The secret to making this happen, as is happening in Los Angeles, is to enact a comprehensive “Traffic Management Plan,” with careful study of alternate routes and “network effects.” Implicit in this is to issue a prediction of Nostradamusian direness; to do for weekend driving what Jaws did for ocean swimming (“just when you thought it was safe to go to Santa Monica”).

This reason this generally works is that in any road system, there is a certain amount of elasticity; not every driver on that road has to be there at that time. There may be another route, another mode of travel. Or they just stay home. When highway segments are taken out because of disaster (as in the Minneapolis I-35 W bridge collapse, or the collapse of Manhattan’s West Side Highway) the surrounding roads do not automatically filled up with all the diverted drivers; rather, some traffic “disappears.” To quote two of the main findings of a report analyzing any number of road closures, planned or otherwise, by transport researcher Phil Goodwin and colleagues: “When roadspace for cars is reallocated, traffic problems are usually far less serious than predicted” and “Traffic reduction is partly explained by recognizing that people react to a change in road conditions in much more complex ways than has traditionally been assumed in traffic models.”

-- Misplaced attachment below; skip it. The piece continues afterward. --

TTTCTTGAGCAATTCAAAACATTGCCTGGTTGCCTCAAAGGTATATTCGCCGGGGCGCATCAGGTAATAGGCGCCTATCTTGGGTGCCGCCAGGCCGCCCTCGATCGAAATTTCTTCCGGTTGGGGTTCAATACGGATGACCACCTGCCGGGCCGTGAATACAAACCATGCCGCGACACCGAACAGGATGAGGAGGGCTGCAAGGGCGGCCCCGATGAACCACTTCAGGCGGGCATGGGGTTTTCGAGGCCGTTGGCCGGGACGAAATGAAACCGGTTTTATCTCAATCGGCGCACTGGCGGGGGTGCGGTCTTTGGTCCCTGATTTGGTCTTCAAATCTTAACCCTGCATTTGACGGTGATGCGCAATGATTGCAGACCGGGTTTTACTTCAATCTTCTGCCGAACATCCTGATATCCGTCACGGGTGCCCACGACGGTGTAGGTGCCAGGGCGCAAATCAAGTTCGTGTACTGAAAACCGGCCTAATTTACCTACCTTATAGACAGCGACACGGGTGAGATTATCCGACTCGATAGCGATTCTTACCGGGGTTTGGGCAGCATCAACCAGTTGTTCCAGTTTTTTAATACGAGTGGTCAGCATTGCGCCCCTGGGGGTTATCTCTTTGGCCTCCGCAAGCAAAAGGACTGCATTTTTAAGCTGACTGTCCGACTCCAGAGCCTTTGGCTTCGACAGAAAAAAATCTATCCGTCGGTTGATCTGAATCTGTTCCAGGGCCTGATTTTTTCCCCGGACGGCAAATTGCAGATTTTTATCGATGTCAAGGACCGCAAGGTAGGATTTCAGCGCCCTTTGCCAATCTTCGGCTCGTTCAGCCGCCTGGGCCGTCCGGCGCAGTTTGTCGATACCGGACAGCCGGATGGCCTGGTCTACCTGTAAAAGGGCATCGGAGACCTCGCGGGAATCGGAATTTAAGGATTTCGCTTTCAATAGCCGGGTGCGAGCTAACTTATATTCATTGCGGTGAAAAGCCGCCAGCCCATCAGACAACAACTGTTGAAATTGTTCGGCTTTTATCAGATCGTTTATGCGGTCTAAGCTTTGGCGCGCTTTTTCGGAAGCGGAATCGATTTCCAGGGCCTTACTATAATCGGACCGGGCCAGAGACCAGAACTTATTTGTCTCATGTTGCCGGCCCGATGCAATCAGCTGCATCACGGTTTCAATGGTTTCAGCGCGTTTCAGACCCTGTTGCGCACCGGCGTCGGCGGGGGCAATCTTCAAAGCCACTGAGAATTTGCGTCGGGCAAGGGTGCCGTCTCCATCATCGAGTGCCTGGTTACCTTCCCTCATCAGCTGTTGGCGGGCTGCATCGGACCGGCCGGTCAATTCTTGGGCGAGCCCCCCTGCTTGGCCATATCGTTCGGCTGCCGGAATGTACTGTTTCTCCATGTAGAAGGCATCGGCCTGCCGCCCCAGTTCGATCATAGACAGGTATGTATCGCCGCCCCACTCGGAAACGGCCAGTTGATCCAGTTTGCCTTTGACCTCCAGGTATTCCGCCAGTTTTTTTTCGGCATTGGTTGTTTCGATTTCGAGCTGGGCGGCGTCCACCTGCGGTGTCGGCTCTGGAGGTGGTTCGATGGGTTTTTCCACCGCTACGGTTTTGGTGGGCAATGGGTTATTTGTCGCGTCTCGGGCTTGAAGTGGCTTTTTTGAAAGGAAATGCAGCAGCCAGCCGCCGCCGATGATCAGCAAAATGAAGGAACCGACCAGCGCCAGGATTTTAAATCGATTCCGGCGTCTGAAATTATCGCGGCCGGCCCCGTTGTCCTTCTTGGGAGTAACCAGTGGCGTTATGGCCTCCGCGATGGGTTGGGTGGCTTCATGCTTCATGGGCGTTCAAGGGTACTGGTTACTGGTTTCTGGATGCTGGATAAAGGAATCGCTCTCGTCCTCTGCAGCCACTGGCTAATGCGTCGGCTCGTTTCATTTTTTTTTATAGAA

When Los Angeles partially closed the 710 expressway for eight weekends, it was able to reduce traffic by 37%. Interestingly, though, traffic was lowest through the work zones the first weekend, and then grew gradually on each successive weekend, as L.A. drivers, in a kind of city-wide learning curve, began testing the drive. In the case of the 405 closure, of course, drivers won’t have that option. There’s no knowing how bad or how good it’s going to be, until you’re in it.

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Posted on Friday, July 8th, 2011 at 6:46 am by: Tom Vanderbilt
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Rage Against Your Machine